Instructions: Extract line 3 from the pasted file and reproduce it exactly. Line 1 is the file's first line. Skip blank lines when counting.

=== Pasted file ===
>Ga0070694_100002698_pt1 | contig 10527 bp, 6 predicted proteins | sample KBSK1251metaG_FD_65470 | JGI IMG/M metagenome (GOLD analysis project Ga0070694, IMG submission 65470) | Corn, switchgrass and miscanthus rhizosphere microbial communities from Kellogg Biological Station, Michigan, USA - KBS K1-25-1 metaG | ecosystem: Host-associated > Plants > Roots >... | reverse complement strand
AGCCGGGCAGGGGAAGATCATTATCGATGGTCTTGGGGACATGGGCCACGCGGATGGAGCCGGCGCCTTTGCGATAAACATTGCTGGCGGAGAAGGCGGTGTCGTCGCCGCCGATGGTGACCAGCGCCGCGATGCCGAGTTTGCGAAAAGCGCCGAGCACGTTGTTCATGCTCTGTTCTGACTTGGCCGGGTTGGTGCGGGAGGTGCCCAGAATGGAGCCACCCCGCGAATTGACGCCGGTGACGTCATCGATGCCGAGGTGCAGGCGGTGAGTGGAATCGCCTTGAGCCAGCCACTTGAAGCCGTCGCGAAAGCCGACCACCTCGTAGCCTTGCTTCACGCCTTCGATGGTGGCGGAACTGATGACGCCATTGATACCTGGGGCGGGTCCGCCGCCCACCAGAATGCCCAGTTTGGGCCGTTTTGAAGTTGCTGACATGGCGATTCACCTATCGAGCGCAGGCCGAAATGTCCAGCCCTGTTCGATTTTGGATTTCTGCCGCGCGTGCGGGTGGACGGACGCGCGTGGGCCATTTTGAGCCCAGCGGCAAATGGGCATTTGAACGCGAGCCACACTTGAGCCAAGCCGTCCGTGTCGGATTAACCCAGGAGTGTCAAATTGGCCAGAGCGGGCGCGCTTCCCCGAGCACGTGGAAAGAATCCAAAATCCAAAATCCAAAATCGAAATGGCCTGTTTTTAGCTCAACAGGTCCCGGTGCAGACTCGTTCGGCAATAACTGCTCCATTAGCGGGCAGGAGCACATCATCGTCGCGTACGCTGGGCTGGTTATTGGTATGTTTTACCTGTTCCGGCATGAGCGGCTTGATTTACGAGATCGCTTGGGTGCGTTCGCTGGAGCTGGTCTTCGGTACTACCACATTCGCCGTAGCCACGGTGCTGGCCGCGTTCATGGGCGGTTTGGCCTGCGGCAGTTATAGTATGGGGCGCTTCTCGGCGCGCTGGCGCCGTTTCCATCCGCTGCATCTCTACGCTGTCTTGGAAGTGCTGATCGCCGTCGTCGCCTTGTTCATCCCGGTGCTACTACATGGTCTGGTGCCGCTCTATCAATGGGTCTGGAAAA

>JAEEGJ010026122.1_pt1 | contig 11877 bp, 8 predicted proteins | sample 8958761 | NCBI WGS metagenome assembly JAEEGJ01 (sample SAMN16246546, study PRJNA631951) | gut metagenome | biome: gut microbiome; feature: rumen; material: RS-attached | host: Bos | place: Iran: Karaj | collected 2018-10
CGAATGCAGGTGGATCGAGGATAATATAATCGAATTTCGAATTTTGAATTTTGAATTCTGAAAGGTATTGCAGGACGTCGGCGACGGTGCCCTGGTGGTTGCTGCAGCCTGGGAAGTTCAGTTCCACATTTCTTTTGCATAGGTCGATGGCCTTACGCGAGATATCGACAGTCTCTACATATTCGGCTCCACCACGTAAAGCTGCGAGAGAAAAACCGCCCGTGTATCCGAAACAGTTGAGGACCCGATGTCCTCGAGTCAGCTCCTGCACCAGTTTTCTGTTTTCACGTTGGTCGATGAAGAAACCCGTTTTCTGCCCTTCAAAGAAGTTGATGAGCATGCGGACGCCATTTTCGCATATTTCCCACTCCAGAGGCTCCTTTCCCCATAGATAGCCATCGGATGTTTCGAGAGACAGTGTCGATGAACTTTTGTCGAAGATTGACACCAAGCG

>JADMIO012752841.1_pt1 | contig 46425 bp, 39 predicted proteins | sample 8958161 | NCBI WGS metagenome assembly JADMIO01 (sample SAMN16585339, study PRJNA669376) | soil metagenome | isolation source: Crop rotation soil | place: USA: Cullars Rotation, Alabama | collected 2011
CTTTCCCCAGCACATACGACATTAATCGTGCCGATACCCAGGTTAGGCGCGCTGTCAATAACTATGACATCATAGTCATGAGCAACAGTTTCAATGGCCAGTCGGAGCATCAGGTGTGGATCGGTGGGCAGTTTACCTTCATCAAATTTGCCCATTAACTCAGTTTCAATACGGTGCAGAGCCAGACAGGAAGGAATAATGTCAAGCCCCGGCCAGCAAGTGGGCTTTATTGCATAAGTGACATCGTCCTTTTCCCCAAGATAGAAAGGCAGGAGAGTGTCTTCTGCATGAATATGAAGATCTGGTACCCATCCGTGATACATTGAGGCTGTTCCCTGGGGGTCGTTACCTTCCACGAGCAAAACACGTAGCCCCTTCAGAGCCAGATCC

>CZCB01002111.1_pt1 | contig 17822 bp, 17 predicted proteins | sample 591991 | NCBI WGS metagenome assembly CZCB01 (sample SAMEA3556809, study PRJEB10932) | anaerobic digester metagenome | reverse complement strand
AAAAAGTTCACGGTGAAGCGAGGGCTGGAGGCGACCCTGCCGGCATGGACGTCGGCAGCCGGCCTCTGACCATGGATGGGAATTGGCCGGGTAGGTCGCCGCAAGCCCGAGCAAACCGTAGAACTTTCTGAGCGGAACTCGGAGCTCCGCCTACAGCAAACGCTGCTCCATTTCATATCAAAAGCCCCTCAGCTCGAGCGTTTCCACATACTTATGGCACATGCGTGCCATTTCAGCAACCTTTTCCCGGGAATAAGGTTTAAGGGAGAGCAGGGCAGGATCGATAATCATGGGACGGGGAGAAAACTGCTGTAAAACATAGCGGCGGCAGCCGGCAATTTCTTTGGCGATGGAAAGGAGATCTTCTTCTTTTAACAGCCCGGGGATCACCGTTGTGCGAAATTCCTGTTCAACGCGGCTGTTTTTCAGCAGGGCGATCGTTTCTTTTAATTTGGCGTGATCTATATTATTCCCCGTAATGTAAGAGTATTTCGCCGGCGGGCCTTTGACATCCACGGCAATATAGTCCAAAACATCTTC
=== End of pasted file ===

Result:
>JAEEGJ010026122.1_pt1 | contig 11877 bp, 8 predicted proteins | sample 8958761 | NCBI WGS metagenome assembly JAEEGJ01 (sample SAMN16246546, study PRJNA631951) | gut metagenome | biome: gut microbiome; feature: rumen; material: RS-attached | host: Bos | place: Iran: Karaj | collected 2018-10